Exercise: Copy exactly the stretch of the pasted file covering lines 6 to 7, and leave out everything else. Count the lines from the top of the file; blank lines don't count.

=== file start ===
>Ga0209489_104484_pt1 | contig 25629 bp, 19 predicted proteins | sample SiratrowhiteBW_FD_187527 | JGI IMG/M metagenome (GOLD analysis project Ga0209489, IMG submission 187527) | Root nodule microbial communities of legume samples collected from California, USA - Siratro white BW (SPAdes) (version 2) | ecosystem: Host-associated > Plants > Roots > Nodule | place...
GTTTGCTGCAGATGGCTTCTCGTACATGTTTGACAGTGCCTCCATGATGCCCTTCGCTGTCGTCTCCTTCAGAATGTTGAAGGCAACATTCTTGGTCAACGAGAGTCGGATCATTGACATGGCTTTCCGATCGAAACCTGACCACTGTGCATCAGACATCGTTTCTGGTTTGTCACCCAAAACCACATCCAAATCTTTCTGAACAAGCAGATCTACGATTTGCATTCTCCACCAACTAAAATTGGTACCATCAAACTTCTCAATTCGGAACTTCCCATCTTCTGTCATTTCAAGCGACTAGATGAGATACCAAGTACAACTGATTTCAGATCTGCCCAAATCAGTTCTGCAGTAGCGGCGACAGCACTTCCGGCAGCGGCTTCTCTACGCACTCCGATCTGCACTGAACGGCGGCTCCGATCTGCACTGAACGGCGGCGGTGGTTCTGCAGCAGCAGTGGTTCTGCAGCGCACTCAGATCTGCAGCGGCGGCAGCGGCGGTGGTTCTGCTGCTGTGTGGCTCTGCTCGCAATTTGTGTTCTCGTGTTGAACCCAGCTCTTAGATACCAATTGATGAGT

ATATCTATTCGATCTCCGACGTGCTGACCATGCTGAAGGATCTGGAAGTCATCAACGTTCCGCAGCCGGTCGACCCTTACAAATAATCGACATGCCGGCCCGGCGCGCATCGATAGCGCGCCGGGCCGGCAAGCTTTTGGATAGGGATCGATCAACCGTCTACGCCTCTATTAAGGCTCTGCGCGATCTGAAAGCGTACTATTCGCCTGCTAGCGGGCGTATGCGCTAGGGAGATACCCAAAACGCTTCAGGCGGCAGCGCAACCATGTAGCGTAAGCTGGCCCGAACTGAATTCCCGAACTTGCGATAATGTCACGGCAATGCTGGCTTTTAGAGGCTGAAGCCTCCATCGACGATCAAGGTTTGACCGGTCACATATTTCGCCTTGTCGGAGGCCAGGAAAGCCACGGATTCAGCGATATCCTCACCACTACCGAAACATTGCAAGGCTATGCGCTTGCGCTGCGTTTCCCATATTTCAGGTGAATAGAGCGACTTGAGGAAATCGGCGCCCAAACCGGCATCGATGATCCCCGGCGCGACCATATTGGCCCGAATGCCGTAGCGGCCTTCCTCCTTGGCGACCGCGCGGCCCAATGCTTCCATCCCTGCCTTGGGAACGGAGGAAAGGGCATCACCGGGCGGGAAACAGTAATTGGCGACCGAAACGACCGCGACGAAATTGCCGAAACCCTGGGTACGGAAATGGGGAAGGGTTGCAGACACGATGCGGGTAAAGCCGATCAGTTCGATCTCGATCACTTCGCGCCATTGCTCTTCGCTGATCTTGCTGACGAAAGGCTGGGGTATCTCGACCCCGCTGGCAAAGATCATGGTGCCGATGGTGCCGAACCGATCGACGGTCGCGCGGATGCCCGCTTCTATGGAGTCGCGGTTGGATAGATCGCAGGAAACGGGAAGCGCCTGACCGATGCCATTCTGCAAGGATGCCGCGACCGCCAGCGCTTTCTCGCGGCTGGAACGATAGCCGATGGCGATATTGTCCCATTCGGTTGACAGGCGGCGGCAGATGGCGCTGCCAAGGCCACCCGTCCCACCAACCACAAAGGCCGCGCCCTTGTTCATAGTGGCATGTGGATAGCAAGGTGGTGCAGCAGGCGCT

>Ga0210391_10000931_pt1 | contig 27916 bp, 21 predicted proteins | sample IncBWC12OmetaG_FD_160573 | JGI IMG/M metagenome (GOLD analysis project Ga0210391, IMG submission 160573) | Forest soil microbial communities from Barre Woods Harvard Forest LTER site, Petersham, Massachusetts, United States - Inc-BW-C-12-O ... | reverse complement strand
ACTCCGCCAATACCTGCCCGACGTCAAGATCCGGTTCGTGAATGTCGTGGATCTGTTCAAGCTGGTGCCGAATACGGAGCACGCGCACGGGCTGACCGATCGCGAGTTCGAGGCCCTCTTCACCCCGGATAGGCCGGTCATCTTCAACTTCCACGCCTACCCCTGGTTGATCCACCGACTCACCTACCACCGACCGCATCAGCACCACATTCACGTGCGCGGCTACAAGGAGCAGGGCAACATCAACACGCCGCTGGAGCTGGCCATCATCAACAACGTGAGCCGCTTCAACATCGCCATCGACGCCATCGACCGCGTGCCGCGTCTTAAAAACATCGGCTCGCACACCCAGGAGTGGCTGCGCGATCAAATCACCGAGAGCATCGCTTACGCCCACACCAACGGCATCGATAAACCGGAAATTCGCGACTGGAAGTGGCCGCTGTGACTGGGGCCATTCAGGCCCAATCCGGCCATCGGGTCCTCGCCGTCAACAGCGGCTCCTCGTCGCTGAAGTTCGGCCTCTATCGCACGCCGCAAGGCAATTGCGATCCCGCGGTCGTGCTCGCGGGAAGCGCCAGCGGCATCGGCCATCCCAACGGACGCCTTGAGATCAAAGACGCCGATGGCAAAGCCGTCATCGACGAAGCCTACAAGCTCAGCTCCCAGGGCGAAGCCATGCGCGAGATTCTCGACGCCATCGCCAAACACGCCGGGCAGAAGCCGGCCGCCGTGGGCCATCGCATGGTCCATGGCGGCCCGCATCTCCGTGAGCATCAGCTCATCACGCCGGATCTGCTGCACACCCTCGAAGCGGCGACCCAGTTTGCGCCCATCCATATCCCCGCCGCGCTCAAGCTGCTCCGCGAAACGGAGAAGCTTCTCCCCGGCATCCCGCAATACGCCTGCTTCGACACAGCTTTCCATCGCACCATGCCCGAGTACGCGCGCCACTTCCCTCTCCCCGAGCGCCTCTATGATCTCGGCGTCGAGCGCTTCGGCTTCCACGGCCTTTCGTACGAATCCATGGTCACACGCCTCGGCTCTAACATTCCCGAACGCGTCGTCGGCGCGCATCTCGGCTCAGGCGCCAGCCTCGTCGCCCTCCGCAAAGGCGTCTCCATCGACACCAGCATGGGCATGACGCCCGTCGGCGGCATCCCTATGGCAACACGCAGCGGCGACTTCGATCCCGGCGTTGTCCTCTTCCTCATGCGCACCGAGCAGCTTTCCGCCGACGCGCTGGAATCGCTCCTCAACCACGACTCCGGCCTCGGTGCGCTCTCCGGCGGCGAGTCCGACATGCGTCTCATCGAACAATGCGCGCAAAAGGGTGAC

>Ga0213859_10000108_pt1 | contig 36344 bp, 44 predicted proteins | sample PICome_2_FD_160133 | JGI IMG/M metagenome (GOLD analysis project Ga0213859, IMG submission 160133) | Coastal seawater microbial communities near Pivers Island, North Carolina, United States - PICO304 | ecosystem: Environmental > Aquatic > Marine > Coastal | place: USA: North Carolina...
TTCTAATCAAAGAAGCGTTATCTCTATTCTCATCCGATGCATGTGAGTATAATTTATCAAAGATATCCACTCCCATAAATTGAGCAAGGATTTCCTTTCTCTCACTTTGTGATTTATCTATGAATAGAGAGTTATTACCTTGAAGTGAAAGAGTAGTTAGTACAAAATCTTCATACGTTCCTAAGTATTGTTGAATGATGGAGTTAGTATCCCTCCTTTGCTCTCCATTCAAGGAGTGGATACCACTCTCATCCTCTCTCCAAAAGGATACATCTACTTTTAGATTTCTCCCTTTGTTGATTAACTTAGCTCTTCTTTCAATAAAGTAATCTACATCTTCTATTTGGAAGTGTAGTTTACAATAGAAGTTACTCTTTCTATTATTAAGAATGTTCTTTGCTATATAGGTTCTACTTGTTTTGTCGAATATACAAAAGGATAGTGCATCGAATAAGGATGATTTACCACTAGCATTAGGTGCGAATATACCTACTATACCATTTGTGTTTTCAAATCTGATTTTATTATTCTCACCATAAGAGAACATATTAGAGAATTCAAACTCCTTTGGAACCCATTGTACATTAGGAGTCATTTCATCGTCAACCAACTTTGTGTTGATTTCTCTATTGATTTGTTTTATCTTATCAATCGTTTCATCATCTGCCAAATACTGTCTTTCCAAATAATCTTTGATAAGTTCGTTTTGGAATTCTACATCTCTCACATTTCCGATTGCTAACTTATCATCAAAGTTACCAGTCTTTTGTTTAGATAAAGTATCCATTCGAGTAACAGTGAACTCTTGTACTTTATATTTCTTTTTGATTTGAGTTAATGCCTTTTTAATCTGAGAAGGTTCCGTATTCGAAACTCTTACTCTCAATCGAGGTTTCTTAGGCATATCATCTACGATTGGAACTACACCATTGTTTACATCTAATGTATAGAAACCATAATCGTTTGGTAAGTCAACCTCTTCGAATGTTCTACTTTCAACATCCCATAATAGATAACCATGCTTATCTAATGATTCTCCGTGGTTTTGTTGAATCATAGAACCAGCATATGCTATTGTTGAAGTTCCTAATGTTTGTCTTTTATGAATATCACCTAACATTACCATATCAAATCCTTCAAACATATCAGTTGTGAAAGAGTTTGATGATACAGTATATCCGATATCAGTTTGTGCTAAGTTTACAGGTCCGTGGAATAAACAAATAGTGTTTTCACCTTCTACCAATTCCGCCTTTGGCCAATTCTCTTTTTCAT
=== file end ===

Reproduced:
>Ga0213859_10000108_pt1 | contig 36344 bp, 44 predicted proteins | sample PICome_2_FD_160133 | JGI IMG/M metagenome (GOLD analysis project Ga0213859, IMG submission 160133) | Coastal seawater microbial communities near Pivers Island, North Carolina, United States - PICO304 | ecosystem: Environmental > Aquatic > Marine > Coastal | place: USA: North Carolina...
TTCTAATCAAAGAAGCGTTATCTCTATTCTCATCCGATGCATGTGAGTATAATTTATCAAAGATATCCACTCCCATAAATTGAGCAAGGATTTCCTTTCTCTCACTTTGTGATTTATCTATGAATAGAGAGTTATTACCTTGAAGTGAAAGAGTAGTTAGTACAAAATCTTCATACGTTCCTAAGTATTGTTGAATGATGGAGTTAGTATCCCTCCTTTGCTCTCCATTCAAGGAGTGGATACCACTCTCATCCTCTCTCCAAAAGGATACATCTACTTTTAGATTTCTCCCTTTGTTGATTAACTTAGCTCTTCTTTCAATAAAGTAATCTACATCTTCTATTTGGAAGTGTAGTTTACAATAGAAGTTACTCTTTCTATTATTAAGAATGTTCTTTGCTATATAGGTTCTACTTGTTTTGTCGAATATACAAAAGGATAGTGCATCGAATAAGGATGATTTACCACTAGCATTAGGTGCGAATATACCTACTATACCATTTGTGTTTTCAAATCTGATTTTATTATTCTCACCATAAGAGAACATATTAGAGAATTCAAACTCCTTTGGAACCCATTGTACATTAGGAGTCATTTCATCGTCAACCAACTTTGTGTTGATTTCTCTATTGATTTGTTTTATCTTATCAATCGTTTCATCATCTGCCAAATACTGTCTTTCCAAATAATCTTTGATAAGTTCGTTTTGGAATTCTACATCTCTCACATTTCCGATTGCTAACTTATCATCAAAGTTACCAGTCTTTTGTTTAGATAAAGTATCCATTCGAGTAACAGTGAACTCTTGTACTTTATATTTCTTTTTGATTTGAGTTAATGCCTTTTTAATCTGAGAAGGTTCCGTATTCGAAACTCTTACTCTCAATCGAGGTTTCTTAGGCATATCATCTACGATTGGAACTACACCATTGTTTACATCTAATGTATAGAAACCATAATCGTTTGGTAAGTCAACCTCTTCGAATGTTCTACTTTCAACATCCCATAATAGATAACCATGCTTATCTAATGATTCTCCGTGGTTTTGTTGAATCATAGAACCAGCATATGCTATTGTTGAAGTTCCTAATGTTTGTCTTTTATGAATATCACCTAACATTACCATATCAAATCCTTCAAACATATCAGTTGTGAAAGAGTTTGATGATACAGTATATCCGATATCAGTTTGTGCTAAGTTTACAGGTCCGTGGAATAAACAAATAGTGTTTTCACCTTCTACCAATTCCGCCTTTGGCCAATTCTCTTTTTCAT